The Bible says, “For these things I weep, mine eye, mine eye runneth down with water, because the comforter that should relieve my soul is far from me” (Lamentations 1:16).
The word lament means a “loud expression of grief; mourning; weeping and wailing.” A lamentation is a “poem, song, or tune that expresses grief.” And that’s what the book of Lamentations is about.
Jeremiah is often called “the weeping prophet.” He preached hard against the sins of Israel and called on them to weep over their sins and repent and turn back to God. He told them that they could judge themselves and weep then over their sins and repent or they would be judged by God and would weep later under the suffering He brought on them (Jeremiah 4). When they didn’t heed his message and were judged by God for their sins, Jeremiah still wept over what he saw happening to his people. He wept because children starved to death in the street (2:11, 12), because the women ate their infants (2:20, 4:10), and because the women were ravaged (sexually abused) (5:11). Jeremiah wept because he said; “Mine eye (what I see happening) affecteth mine heart” (Lamentations 3:51).
We may, because of our desire to comfort someone ask them, “What are you crying about?” We all cry for different reasons. What a person cries about says a lot about them. What one person cries about another person laughs about. We can cry at the wrong time as well as laugh at the wrong time (Ecclesiastes 3:4; Romans 12:15). We can control both and change our mourning to laughter and our laughter to mourning(Nehemiah 8:9-12; James 4:9).
Some people cry their eyes dry watching a TV show that’s nothing but fantasy. Others weep over the real and terribly sins of our nation and cry out to God for His mercy and forgiveness and for revival (Ezra 9:4-7). Some people cry when they lose a ball game, but can’t cry over a family member who’s lost and on their way to Hell’s eternal flames. Others cry when they see the underprivileged and less gifted win a small but significant victory.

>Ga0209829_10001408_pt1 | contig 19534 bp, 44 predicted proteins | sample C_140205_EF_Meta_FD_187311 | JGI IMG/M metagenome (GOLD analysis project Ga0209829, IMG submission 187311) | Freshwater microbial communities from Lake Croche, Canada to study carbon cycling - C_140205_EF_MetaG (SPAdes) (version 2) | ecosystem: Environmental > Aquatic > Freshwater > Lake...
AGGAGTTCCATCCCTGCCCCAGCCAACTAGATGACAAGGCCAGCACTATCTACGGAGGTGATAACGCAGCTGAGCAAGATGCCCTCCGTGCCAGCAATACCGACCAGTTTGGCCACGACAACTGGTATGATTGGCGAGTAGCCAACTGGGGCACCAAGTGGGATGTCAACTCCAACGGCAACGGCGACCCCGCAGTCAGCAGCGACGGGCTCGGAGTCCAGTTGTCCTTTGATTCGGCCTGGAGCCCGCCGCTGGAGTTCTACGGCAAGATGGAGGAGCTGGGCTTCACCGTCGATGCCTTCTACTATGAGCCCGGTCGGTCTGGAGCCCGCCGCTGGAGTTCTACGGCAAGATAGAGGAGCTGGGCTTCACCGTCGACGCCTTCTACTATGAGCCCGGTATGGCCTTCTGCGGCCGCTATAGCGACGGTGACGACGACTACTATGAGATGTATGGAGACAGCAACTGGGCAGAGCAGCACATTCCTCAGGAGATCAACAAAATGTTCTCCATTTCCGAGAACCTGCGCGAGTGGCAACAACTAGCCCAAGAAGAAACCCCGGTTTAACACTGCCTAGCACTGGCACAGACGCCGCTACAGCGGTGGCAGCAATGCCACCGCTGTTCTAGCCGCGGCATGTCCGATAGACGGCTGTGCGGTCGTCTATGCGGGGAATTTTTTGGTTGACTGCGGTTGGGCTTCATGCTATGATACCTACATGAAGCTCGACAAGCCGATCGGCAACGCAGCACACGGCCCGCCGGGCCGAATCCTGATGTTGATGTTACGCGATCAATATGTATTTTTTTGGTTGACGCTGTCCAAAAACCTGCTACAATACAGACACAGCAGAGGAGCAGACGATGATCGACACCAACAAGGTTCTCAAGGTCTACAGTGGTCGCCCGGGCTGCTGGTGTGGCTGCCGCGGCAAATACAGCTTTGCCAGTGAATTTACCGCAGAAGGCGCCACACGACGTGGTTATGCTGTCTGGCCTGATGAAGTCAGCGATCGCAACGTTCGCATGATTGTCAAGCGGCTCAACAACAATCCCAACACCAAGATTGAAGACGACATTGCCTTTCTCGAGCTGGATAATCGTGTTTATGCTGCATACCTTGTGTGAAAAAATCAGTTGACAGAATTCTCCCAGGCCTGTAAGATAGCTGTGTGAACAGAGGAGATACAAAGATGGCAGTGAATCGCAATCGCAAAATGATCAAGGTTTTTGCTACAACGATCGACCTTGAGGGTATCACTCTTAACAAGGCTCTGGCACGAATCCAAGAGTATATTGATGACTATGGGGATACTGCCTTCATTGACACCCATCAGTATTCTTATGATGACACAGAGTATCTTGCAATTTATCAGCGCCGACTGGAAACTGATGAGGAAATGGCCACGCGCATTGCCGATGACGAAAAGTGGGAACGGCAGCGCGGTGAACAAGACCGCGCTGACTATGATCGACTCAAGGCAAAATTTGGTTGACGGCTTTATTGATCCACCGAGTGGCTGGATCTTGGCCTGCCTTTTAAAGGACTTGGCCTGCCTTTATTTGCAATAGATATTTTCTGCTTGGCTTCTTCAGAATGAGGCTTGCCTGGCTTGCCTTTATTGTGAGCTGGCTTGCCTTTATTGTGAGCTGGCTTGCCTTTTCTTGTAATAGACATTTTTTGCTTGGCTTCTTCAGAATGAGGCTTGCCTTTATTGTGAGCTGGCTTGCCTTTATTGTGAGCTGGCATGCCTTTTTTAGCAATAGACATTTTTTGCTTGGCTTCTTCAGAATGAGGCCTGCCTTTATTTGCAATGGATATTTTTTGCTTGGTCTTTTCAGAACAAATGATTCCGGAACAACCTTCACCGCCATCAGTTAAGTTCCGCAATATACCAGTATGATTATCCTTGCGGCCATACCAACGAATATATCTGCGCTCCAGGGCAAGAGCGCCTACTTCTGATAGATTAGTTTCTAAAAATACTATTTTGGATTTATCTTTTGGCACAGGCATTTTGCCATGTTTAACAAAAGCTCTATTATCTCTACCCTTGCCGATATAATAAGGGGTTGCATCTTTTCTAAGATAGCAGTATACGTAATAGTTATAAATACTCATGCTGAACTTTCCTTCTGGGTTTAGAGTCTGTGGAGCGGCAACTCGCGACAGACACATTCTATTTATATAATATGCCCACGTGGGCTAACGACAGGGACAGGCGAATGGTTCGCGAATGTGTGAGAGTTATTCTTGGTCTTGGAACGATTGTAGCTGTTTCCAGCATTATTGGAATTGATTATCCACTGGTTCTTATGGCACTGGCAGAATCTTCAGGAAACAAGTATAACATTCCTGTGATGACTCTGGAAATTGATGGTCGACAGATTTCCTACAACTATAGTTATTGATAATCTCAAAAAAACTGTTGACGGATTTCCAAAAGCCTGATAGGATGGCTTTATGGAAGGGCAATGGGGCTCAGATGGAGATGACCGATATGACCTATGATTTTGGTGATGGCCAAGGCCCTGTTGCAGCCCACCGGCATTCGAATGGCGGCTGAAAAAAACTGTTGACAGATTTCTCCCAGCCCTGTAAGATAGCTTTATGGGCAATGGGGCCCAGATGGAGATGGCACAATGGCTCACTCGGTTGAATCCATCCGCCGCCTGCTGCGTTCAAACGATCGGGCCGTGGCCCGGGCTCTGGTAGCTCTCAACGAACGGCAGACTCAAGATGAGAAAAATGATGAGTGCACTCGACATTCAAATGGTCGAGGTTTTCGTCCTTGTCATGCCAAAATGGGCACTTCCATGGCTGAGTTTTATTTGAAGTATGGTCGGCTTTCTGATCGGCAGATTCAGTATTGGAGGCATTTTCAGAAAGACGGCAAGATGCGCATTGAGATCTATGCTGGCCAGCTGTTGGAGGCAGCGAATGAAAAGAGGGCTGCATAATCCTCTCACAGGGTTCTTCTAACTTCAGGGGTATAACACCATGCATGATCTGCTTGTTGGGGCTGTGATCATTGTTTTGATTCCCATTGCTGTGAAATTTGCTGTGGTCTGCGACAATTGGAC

Some people cry about things that won’t matter two seconds on the other side of eternity but laugh at the Truth that shows them how to prepare for eternity.
We cry about things we’re sensitive to and about things that are important to us. We don’t weep over sin because we’ve become desensitized to sin and because our relationship to our Heavenly Father isn’t all that important.
We weep tears of joy and tears of sorrow. And as the song says, “Tears Are a Language God Understands.” We today should be weeping and mourning over the sins of our nation (Ezekial 9), and ask God to give our nation the spirit of repentance that we might turn back to Him.
One day there’ll be no more tears for those who know Jesus Christ as Lord and Savior, because the curse of sin will be removed forever, and all the things that cause us pain and sorrow now will be gone and God shall wipe away all tears from our eyes (Isaiah 25:8; Revelations 7:17, 21:4).
Then and only then there’ll be nothing to cry about.
James H. Cagle lives in Ray City, Ga., and is a former Hamilton County resident.